KiCad needs a more liberal/open library

I think there is a huge gap right now to libraries. The KLC is strict. It requires lots of work from contributors, preventing them from contributing or giving up on merge requests, and it requires lots of time from our wonderful volunteer librarians who are doing the best they can in their free time.

Currently the other option is to not add symbols/footprints to the library. They live in a dark recess of the internet. In a project specific library, or in someone’s git repository which is obscurely found.

With the ease at which people can do PCB’s now in overseas fab, and cheap PCB assembly, the problem is only going to get worse, not better. I think the question needs to be answered - are the KLC requirements so important that we should effectively freeze additions to the library?

Perhaps we need a footprints-beta and symbols-beta repository where the rules are loosened. This would be an added “warning” to double check datasheets for symbols or footprints used from this library. (Assuming people aren’t already checking datasheets for the main libraries.)

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3rd party libraries can be added to plugin manager, there already are a few in the official repo. That at least helps the discoverability aspect.

But the official library absolutely should have strict rules and verification process. That’s the only thing that keeps quality high.

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Spoken from my heart.
But with the current library system/regime, don’t expect too much, it’s a Sisyphos task that requires at least one full-time maintainer, and I don’t see that happening.
I posted here a little time ago, offering cleaned up and corrected standard logic libraries (4xxx, 74xx, 74x1Gxx). Standard Logic Symbols (4xxx, 74xx, 74x1Gxx) Edited, Corrected, Pruned. Free to Use

Interest: Zero. 0. Nada.

I might as well have flushed them down the toilet. I won’t do that again.

But actually, the basic “Device” library is quite good, and so are many of the generic libraries.
The problem seems to be (I’m guessing here), that KiCAD has let all kinds of suppliers/manufacturers provide their own stuff, and this has been included in the libraries by default.
The result is a immense amount of “dead wood”, that make the libraries unusable.

And don’t get me started on GitLab/GitHub. Every contributor runs away screaming after the first encounter.

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Nope. There’s just been well over a decade of contributions.

The libraries have always been maintained by separate individuals from the developers. The development team does not really do much to manage them or get involved.

The problem is libraries are, even if started from a scratch, are a very all work and no glory task. It’s essentially nothing but data entry. And after 10 years, the libraries will again be exactly where they are today.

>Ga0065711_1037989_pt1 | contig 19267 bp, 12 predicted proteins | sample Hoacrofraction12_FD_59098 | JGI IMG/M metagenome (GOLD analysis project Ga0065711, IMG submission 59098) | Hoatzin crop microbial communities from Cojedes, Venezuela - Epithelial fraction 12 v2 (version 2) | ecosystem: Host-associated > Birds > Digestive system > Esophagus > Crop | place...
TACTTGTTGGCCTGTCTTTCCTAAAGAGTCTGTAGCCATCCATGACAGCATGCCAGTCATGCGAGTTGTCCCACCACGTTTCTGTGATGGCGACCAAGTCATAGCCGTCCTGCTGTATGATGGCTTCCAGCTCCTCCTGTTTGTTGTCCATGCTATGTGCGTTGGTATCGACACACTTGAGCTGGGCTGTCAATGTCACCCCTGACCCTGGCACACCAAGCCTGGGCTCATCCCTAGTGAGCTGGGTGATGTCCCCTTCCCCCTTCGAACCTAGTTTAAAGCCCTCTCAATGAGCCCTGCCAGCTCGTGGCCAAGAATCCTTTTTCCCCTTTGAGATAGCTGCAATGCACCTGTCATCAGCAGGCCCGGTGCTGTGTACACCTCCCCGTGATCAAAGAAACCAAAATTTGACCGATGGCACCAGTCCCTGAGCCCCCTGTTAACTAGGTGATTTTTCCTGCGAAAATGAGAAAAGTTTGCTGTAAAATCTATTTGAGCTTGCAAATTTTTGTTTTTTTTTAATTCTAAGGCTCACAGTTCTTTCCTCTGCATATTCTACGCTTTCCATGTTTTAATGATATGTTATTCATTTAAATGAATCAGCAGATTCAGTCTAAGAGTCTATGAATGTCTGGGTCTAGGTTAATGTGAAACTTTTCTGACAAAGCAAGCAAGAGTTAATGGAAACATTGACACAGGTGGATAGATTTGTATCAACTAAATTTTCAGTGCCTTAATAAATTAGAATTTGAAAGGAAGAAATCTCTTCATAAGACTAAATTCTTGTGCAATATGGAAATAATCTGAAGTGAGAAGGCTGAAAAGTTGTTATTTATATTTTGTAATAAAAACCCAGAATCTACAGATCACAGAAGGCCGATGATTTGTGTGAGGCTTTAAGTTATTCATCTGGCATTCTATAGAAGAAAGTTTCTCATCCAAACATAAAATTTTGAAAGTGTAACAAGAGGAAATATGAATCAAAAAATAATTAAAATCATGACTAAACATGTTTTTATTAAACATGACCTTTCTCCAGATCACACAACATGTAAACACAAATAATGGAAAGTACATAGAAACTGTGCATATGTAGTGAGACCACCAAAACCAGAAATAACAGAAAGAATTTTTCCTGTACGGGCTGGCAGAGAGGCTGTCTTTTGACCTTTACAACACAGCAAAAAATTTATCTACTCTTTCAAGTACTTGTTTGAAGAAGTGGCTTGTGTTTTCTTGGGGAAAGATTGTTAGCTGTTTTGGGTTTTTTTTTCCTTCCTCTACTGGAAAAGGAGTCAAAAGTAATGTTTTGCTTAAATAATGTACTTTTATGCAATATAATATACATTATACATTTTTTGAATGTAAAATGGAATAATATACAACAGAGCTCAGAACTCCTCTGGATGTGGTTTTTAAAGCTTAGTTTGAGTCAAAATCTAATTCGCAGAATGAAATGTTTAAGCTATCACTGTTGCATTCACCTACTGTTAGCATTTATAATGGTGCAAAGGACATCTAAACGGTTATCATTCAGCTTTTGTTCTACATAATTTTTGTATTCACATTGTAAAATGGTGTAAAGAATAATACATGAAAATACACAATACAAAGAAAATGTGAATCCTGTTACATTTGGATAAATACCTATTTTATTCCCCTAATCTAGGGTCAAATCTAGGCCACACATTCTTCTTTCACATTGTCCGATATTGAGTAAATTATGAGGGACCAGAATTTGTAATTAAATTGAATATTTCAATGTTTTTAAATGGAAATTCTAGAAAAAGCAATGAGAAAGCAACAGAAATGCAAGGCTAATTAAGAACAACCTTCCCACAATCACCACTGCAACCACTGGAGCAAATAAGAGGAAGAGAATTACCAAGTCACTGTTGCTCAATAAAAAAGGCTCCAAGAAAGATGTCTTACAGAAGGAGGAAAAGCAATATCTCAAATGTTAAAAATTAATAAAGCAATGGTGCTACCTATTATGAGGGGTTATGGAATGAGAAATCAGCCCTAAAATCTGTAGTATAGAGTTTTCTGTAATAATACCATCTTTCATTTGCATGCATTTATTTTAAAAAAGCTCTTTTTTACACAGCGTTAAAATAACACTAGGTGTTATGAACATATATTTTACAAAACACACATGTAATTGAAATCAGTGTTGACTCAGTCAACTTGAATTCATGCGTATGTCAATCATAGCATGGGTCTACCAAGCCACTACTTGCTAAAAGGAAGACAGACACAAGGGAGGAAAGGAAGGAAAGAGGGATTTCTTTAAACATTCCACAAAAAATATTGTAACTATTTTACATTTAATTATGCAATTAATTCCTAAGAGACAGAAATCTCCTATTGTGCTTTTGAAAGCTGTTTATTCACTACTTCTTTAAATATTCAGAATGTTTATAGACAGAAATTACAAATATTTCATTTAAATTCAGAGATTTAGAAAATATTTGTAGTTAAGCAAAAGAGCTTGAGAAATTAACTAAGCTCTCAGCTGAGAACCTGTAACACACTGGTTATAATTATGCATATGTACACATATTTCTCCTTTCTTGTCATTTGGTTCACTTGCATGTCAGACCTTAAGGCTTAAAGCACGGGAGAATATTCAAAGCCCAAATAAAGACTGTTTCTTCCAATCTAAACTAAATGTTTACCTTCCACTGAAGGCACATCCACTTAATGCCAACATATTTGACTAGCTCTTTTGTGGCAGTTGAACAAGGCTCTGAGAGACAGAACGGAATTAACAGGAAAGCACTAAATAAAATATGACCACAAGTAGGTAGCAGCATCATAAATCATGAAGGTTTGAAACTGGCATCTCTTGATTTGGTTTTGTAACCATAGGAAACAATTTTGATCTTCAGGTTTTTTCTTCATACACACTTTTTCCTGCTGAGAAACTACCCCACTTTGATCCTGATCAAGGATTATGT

There was some hope we could push manufacturers to start creating their own libraries to share via PCM. But quite honestly I don’t think any of them care either, hence why they’ve outsourced the job to ultralibrarian and other services for all CAD tools.

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Totally agree! Consistency shouldn’t be underestimated.
My personal library follows the KLC pretty close but not 100% simply because I also want consistency but also a path to submission.

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I was impressed with your effort, just that I am not needing much standard logic these days

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There is nothing more annoying than a crappy lib. One 3rd party sites has libs for everything, but the symbols are all auto generated rectangles with pins assigned in numerical order cloned from a datasheet. These SUCK!

Yes it is a fair effort to create libs but high standards are entirely appropriate.

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Could the maintenance and checking burdens be reduced by some tests/automation?

Like a more comprehensive DRC for library parts (and ideally auto-fix button for common issues). If there is a clear list of “part checked: fail 5/100 items, 3 fix auto CLICK, details of remaining 2 areas INFO” - then easy to pin point.

Investment in this area would pay dividends in time saving and reducing barriers for library additions.

That’s been a desire, and something that has slowly been written

But it is also a whole bunch of work and the library maintainers are also volunteers as well doing this in their spare time.

I don’t think they would refuse help either